The Impact of Expenses on Your Returns

Check this out. Below is a summary of two portfolios I have been tracking. These portfolios are invested in EXACTLY the same thing with EXACTLY the same allocation. Yet, Portfolio A has had an average annual rate of return of 11.00% compared to Portfolio B’s 12.67%:

So, what accounts for the difference?

Portfolio A started out with $10,000 while Portfolio B started out with $100,000, while the account fee stayed the same ($199).

The account fee stayed the same because I’m simulating these portfolios using FOLIOfn‘s fee structure. Naturally, as the portfolio grows, the smaller the fee becomes as a percentage of the account value, which increases the net return.

There’s not a lot that can be done about this. Sure, you could probably find a cheaper brokerage firm (something I’ll go into later). For the most part, investors with smaller account values just have to suck it up and work on growing their portfolios. I definitely wouldn’t let this stop me from investing.

How an Interest-Only Mortgage Works

Let’s say you want to buy a house and will need to finance it with a $200,000 mortgage. You meet with a mortgage broker and they show you two loans: a 30-year fixed rate mortgage at 6.30% and a 30-year fixed rate mortgage with an interest-only period of 15 years (also at 6.30%). How do you compare these two mortgages?

30-Year Fixed-Rate Mortgage

Using this calculator, you can see that the payment on a $200,000, 30-year fixed rate mortgage at 6.30% would be $1,238 (or $1,237.95 to be exact). Beginning with the very first payment, a very small portion of the payment will go towards the principal of the loan and a very BIG portion of the payment will go to pay interest as the graphic below shows:

Notice that the beginning balance for the second month is smaller than the beginning balance from the previous month. That’s because a portion of your payment is going towards the principal. As you continue to pay on your mortgage, the percentage of each payment that goes towards interest will decrease while the amount going towards the principal will increase. Towards the end of the mortgage term, most of the payment will go towards principal and very little will go towards interest. For more on how the math of a mortgage works, see this post I wrote last year.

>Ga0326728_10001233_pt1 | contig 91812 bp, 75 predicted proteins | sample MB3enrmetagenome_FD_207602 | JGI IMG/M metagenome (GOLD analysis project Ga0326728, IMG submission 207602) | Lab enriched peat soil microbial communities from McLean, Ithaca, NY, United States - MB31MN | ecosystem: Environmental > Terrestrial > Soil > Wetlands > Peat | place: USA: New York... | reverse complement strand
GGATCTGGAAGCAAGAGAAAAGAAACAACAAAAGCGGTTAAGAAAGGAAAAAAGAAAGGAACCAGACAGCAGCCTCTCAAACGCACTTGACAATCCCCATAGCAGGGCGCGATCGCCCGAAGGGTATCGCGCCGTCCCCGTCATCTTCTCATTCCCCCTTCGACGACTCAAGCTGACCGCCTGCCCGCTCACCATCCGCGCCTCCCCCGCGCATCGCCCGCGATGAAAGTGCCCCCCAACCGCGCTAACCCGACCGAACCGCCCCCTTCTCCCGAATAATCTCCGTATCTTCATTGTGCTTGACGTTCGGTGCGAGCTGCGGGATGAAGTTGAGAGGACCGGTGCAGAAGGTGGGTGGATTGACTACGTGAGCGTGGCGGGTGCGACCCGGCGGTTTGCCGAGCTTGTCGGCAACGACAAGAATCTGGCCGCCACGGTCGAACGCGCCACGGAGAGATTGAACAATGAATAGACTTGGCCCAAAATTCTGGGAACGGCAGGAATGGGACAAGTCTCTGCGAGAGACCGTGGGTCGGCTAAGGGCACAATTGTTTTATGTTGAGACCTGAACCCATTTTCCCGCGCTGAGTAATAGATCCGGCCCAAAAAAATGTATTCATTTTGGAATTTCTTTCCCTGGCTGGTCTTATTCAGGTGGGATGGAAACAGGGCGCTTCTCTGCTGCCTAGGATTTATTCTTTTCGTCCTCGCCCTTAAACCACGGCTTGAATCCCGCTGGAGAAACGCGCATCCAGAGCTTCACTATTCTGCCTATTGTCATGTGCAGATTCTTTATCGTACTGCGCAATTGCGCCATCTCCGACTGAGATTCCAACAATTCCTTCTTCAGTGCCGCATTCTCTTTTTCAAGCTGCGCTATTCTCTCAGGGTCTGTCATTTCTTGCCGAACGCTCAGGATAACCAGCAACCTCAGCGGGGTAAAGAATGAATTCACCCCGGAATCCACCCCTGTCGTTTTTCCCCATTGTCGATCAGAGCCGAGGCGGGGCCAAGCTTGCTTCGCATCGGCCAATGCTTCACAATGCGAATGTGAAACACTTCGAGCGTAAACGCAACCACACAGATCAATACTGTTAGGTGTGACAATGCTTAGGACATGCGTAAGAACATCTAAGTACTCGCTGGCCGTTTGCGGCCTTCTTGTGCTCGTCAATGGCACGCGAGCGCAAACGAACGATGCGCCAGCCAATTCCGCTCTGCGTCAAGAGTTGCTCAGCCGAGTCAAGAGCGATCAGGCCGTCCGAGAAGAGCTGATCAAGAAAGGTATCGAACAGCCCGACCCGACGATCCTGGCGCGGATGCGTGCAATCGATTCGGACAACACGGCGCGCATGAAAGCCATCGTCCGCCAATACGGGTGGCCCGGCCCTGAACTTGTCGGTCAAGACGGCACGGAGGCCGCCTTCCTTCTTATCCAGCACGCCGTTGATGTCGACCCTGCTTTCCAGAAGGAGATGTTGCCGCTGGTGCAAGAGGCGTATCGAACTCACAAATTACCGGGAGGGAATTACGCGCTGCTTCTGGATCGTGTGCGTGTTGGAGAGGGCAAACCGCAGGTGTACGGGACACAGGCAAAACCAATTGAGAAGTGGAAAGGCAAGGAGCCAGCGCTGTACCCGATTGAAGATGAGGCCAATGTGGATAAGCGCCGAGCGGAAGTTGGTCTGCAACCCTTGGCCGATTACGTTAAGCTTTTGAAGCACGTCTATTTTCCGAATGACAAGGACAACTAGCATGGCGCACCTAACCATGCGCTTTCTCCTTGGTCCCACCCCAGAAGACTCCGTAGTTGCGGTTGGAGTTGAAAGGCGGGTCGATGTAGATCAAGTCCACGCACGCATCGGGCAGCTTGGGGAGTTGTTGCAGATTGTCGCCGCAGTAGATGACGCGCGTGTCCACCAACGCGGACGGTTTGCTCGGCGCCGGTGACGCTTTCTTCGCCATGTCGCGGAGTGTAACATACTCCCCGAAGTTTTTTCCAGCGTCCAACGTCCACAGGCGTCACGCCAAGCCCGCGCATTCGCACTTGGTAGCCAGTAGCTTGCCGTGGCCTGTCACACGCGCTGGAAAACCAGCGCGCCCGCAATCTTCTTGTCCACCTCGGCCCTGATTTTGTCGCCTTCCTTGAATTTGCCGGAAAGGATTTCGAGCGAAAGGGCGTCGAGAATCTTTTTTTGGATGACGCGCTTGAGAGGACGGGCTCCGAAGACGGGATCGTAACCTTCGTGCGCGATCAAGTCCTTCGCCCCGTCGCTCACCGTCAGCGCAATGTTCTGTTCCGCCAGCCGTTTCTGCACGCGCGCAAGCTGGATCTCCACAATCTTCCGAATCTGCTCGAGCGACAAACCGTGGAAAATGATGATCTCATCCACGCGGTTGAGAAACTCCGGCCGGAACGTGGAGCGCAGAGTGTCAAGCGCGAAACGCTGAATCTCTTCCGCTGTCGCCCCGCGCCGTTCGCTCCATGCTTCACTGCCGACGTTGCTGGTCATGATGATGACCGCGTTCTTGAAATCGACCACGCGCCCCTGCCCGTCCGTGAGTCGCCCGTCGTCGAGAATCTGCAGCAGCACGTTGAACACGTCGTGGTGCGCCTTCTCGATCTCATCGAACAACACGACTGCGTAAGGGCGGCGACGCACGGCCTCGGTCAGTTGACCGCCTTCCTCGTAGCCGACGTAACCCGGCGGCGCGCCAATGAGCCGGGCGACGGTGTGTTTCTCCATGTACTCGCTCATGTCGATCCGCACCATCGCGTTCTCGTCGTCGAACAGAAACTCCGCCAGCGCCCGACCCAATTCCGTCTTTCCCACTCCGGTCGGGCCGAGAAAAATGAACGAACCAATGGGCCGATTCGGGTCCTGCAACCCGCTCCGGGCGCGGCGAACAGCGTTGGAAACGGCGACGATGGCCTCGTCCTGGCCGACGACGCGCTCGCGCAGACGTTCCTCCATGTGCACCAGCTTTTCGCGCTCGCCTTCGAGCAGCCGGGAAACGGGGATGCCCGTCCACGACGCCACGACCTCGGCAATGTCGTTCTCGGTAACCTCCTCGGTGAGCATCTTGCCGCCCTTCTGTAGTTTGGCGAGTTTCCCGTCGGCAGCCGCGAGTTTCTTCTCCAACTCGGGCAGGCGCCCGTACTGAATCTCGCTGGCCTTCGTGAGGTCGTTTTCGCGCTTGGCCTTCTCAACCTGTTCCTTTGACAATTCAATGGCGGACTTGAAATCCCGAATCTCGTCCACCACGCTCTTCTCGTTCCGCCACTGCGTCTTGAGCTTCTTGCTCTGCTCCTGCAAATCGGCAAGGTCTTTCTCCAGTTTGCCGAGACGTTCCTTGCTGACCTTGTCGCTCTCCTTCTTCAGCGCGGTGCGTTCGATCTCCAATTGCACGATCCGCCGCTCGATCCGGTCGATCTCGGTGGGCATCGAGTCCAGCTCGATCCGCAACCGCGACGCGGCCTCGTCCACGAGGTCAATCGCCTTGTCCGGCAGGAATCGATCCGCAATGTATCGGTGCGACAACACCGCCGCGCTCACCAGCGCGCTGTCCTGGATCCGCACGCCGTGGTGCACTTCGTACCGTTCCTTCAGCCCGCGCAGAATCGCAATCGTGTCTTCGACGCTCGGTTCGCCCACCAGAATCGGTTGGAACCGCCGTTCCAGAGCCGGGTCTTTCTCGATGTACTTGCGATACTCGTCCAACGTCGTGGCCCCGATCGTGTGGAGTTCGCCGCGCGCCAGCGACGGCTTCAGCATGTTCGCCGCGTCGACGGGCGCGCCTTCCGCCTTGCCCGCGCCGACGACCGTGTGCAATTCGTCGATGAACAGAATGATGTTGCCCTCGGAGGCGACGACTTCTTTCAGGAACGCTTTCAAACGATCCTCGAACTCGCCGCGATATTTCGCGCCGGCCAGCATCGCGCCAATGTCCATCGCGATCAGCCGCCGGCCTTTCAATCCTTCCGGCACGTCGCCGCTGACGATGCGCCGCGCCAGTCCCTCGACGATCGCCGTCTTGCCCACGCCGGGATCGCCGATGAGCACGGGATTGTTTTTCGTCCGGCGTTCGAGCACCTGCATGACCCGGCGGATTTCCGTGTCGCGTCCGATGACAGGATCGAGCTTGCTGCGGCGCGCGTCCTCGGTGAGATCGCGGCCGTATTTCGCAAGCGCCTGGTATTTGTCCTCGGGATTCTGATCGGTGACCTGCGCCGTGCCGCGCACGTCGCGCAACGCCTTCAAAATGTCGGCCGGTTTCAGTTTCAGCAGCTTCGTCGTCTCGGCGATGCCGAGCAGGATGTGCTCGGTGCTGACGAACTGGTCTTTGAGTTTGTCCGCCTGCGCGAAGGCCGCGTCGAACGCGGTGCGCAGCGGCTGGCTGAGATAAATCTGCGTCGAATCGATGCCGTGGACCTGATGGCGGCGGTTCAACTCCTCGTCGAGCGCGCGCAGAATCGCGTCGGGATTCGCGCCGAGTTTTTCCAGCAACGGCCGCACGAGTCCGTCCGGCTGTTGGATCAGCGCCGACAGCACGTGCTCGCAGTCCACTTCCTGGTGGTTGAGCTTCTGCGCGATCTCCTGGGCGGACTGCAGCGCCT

Pretty simple stuff. Now let’s look at an interest-only mortgage.

30-Year Fixed Rate Mortgage With a 15-Year Interest-Only Period

An interest-only loan is essentially two loans rolled into one. For example: a 30-year fixed rate mortgage with a 15-year interest-only period works out to two 15-year loans. As we calculated in the first example, the interest amount on the first payment is $1,050. With an interest-only mortgage, your initial payment would be $1,050, which is $187.95 smaller than the traditional payment:

Notice that because all you are paying is interest, your loan amount stays the same. In other words, you pay each month but you don’t make any progress on actually paying off the loan. This would continue for 180 payments (15 years). At the end of 15 years, you will still owe $200,000 on your mortgage. In order to pay off that mortgage in the next 15 years, you will have to pay substantially more each month. How much more? Well, you can calculate it yourself using this calculator. For the input, use 15 years, 6.30% interest rate, $200,000 for amount borrowed. You should get $1,720 ($1,720.30 to be precise) or $670 MORE per month! You’ll then have to pay $1,720 per month for the next 15 years (180 months).

What About Equity?

Equity in a house comes from two sources:

1. The amount of each payment that goes towards principal. At the end of 15 years, the traditional mortgage would have built up an equity position of $56,078. You would have built no equity position from payments with the IO mortgage.

2. The appreciation in the value of the home. In the example, if the home appreciates at 3% per year, at the end of 15 years, it will be worth $311,594.

With the traditional 30-year fixed mortgage, at the end of 15 years, you will have an equity position of $167,672 [$56,078 equity built up in the mortgage + $111,594 appreciation in the value of the home). With the IO mortgage, your equity-position will just be the increase in the value of the home ($111,594). NOTE: There’s NO GUARANTEE that the house will appreciate in value. Some areas of the U.S. have experienced price declines, which put some people in negative equity positions (not a good thing!).

At the End of 30 Years

As you can see from the graphic below, the interest-only mortgage carries with it significantly more in interest charges. However, this doesn’t tell the whole story as it leaves out the potential growth in the payment difference and the tax deductibility of the interest (more on this in a future post).